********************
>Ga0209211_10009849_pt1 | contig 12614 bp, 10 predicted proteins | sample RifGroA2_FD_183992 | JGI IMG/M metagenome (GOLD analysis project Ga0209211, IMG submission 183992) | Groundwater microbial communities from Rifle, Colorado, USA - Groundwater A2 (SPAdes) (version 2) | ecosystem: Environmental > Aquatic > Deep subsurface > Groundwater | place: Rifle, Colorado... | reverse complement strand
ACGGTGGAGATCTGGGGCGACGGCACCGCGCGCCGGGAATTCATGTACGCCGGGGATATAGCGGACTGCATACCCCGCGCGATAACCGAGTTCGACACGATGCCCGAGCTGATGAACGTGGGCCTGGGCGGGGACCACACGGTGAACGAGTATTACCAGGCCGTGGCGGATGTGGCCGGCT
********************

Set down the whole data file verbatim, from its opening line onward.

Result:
>Ga0209211_10009849_pt1 | contig 12614 bp, 10 predicted proteins | sample RifGroA2_FD_183992 | JGI IMG/M metagenome (GOLD analysis project Ga0209211, IMG submission 183992) | Groundwater microbial communities from Rifle, Colorado, USA - Groundwater A2 (SPAdes) (version 2) | ecosystem: Environmental > Aquatic > Deep subsurface > Groundwater | place: Rifle, Colorado... | reverse complement strand
ACGGTGGAGATCTGGGGCGACGGCACCGCGCGCCGGGAATTCATGTACGCCGGGGATATAGCGGACTGCATACCCCGCGCGATAACCGAGTTCGACACGATGCCCGAGCTGATGAACGTGGGCCTGGGCGGGGACCACACGGTGAACGAGTATTACCAGGCCGTGGCGGATGTGGCCGGCT